Databases are a very poor fit for any licensing scheme, like copyleft, that is intended to encourage use by the entire world but also wants to place requirements on that use. This is because of broken legal systems and the way data is used. Projects considering copyleft, or even mere attribution, for data, should consider other approaches instead. post
Open licensing works when you strike a healthy balance between obligations and reuse. Data, and how it is used, is different from software in ways that change that balance, making reasonable compromises in software like attribution become insanely difficult barriers. post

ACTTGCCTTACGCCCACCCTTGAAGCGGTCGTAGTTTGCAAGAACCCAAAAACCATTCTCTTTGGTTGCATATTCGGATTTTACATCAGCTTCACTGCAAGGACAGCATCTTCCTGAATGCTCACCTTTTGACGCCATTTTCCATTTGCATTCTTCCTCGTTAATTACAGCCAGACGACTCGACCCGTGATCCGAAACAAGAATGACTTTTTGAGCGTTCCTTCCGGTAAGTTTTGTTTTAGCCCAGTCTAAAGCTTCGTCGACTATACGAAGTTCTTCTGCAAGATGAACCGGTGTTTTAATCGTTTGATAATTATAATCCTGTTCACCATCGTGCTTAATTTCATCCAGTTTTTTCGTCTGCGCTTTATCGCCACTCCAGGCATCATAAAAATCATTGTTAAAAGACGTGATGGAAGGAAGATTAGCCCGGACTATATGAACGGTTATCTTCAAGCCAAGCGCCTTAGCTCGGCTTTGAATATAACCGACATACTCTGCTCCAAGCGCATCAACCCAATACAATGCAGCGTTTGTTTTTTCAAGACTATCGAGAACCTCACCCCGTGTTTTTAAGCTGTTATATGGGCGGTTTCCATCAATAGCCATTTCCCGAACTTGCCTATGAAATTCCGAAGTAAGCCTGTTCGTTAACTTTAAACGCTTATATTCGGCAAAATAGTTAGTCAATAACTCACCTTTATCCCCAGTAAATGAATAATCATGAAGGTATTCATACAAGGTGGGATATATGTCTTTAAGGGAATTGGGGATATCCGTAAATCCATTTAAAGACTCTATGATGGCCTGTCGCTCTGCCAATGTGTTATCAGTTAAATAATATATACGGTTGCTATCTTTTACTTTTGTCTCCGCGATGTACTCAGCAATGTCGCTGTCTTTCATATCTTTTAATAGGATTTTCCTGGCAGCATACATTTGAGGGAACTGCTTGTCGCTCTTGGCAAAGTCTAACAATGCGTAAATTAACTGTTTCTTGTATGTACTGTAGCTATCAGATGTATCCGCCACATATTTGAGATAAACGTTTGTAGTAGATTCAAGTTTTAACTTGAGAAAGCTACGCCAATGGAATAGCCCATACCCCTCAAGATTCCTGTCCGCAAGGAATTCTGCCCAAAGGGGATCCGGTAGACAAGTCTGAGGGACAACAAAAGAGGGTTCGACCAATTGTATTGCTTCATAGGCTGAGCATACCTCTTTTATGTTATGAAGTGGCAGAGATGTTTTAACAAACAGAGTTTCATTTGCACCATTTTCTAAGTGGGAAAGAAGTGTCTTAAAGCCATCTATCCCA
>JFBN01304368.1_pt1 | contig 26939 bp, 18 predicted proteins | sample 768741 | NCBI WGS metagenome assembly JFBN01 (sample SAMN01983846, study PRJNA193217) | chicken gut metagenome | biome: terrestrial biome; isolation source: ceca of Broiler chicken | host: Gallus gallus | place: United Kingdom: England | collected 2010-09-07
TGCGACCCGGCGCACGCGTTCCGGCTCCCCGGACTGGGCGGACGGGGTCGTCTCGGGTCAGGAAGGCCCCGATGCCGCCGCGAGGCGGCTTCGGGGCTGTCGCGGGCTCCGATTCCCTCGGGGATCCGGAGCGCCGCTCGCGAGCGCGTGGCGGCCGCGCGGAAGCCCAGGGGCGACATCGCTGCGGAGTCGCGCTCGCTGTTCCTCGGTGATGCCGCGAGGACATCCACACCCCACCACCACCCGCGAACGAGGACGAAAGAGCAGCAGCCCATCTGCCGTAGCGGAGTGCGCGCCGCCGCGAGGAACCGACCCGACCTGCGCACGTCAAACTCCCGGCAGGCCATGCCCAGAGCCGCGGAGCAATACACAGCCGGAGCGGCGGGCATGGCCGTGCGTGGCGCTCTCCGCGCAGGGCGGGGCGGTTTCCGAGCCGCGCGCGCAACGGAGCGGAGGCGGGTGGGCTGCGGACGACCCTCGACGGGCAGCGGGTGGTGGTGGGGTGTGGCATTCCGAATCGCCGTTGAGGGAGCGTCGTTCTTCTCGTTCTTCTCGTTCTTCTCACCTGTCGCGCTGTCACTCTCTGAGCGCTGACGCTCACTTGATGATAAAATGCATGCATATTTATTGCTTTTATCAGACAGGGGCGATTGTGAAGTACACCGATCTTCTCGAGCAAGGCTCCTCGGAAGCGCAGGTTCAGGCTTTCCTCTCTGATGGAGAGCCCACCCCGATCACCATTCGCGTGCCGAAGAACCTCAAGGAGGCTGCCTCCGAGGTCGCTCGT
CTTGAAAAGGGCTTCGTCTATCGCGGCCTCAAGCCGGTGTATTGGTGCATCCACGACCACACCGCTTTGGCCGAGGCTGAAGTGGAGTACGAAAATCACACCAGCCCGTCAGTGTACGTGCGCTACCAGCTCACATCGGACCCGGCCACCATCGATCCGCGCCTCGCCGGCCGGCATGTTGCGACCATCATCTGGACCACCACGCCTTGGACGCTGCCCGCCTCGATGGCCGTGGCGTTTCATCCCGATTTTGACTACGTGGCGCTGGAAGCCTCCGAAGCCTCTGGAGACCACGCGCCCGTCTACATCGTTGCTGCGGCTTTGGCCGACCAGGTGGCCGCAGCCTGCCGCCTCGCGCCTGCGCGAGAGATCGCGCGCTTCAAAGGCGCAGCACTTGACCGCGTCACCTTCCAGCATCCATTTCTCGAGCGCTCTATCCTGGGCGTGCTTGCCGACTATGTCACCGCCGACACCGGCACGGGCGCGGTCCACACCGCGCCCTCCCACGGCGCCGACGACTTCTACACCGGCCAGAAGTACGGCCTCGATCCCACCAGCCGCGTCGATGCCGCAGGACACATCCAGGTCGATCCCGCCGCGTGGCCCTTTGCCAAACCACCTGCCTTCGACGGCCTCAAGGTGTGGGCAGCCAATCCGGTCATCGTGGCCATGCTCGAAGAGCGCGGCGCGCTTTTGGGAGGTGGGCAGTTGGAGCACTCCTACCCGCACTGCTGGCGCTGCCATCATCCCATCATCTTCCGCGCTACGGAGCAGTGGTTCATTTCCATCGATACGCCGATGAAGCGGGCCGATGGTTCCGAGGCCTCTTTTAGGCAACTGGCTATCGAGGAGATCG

The right tool for building resilient, global communities of sharing is written norms, combined with a formal release of rights. Norms are essentially optimistic statements of what should be done, rather than formal requirements of what must be done. post
There is an extensive literature, pioneered by Nobelist Elinor Ostrom, on how they are actually how a huge amount of humankind’s work gets done.
Norms aren’t enough (really really not enough) if the underlying legal system might allow an early contributor to later wield the law as a threat. That’s why the best practice in the data space is to use something like the Creative Commons public domain grant (CC-Zero) to set a clear, reliable, permissive baseline, and then use norms to add flexible requirements on top of that.
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